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Live Streaming the Solar Eclipse: Behind the Scenes

Blog Post created by milmore on Aug 24, 2017

On August 21, 2017, millions of Americans took part in America’s big space event – the total solar eclipse. It was first time in almost 100 years that a total solar eclipse was visible from coast to coast, and the first time in 38 years that one has been visible anywhere in the contiguous U.S.

 

It was also the first total eclipse in the age of the Internet, with NASA live streaming the event to huge success. At the midpoint of its live stream, NASA reported that there were 4.4 million viewers, making the eclipse the most viewed event in the agency’s history.

 

Limelight was hard at work to make sure everyone could watch it. Together with our customer InfoZen and other vendors (including our competitors), we helped NASA live stream the eclipse event to audiences around the globe at www.nasa.gov/eclipselive.

 

Limelight was also responsible for NASA website delivery, working closely with InfoZen leading up to the event to optimize the website, pinpoint issues that might affect scaling, and tune its CDN configuration to ensure that NASA servers were not overwhelmed on the day of the event. The result? The NASA website was stable, fast, and responsive throughout this historical event.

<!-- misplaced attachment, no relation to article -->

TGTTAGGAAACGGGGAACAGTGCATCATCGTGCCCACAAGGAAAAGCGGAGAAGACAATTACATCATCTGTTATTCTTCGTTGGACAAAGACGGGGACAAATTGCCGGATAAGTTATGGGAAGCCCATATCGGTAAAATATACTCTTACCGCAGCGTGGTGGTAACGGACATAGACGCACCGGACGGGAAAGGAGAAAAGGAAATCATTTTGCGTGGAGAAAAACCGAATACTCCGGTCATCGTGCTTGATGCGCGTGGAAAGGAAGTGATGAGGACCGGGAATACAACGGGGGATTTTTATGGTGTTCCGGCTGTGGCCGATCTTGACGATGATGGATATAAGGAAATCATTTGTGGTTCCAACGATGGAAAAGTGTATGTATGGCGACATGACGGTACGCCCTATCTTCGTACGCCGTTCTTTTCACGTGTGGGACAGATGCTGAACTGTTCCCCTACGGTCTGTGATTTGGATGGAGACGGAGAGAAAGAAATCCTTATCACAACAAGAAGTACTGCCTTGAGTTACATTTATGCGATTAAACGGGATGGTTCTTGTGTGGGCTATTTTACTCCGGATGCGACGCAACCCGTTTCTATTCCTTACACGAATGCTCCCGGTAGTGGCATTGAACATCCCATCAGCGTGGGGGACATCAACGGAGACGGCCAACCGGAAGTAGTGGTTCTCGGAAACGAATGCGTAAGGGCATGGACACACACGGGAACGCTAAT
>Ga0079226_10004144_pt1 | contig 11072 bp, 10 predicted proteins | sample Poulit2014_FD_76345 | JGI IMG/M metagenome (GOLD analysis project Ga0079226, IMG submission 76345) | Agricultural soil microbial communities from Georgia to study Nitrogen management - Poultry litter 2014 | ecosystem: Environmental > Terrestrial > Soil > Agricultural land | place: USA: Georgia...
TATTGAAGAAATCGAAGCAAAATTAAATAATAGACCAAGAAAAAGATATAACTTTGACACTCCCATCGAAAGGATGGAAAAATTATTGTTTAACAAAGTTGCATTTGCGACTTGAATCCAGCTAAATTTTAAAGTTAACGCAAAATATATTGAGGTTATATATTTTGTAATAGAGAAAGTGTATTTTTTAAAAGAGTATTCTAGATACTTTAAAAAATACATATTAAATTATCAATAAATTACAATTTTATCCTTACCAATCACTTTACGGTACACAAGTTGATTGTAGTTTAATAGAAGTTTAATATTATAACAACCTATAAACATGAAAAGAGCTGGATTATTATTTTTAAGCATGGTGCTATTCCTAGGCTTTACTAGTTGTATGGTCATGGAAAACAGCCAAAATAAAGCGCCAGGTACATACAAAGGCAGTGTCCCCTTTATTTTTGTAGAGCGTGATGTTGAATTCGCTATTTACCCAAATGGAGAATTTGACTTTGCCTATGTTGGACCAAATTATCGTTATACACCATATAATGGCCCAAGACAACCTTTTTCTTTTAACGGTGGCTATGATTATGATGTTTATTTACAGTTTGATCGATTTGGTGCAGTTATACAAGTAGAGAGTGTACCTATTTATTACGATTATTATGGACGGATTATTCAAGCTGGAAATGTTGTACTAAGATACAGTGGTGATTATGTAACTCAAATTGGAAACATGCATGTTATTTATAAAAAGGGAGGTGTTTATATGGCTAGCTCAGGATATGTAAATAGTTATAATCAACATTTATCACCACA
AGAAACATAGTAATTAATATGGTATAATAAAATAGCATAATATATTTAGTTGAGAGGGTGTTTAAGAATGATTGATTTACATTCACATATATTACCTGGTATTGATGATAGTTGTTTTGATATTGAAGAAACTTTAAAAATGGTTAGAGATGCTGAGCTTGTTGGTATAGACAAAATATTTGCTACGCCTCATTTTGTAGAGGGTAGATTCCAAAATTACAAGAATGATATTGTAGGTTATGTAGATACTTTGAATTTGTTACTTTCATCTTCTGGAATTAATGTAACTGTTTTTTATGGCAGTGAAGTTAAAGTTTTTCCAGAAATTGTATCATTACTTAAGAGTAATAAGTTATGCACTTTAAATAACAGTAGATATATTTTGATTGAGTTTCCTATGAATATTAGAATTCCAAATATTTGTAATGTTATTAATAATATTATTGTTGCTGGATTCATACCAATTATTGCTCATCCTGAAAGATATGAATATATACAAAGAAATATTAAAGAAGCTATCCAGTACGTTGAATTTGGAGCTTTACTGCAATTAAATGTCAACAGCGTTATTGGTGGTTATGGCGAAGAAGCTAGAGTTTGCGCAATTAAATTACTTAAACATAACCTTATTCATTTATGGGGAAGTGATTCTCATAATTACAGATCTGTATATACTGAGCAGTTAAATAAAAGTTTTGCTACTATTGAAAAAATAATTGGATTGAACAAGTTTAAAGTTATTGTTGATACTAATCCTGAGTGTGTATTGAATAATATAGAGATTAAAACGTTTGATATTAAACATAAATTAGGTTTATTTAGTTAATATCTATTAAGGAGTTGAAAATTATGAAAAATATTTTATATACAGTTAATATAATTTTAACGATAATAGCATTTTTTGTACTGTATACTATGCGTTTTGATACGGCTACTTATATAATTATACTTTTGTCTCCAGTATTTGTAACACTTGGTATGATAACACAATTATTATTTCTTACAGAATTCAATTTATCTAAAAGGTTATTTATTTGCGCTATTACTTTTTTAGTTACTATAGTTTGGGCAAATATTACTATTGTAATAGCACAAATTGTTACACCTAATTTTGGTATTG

Some interesting facts from Limelight’s perspective: 

  • The top five states with the most viewers were California, Florida, Texas, Georgia and New York.
  • Analyzing viewership from the states that were in the line of the eclipse, Wyoming represented the smallest number of viewers with just 0.18% tuning into the live stream.
  • Notably, each of the states that were on the eclipse’s course individually contributed less than 2% of viewership to the live stream – showing that people who had the opportunity, opted to catch the action in person.
  • Companies manufactured more than 40 million eclipse glasses for the event. If eclipse glasses were bits, Limelight has capacity to deliver that amount every 1.6 microseconds.

 

For many people today, streaming isn’t just the more convenient option – it’s a critical resource for “accessing the world,” providing a new medium to view everything from educational materials to historical events. Going forward, it’s more important than ever that the right technologies are in place to effectively support the growing demand for live streamed content, allowing every citizen to be part of one of the biggest moments in history. 

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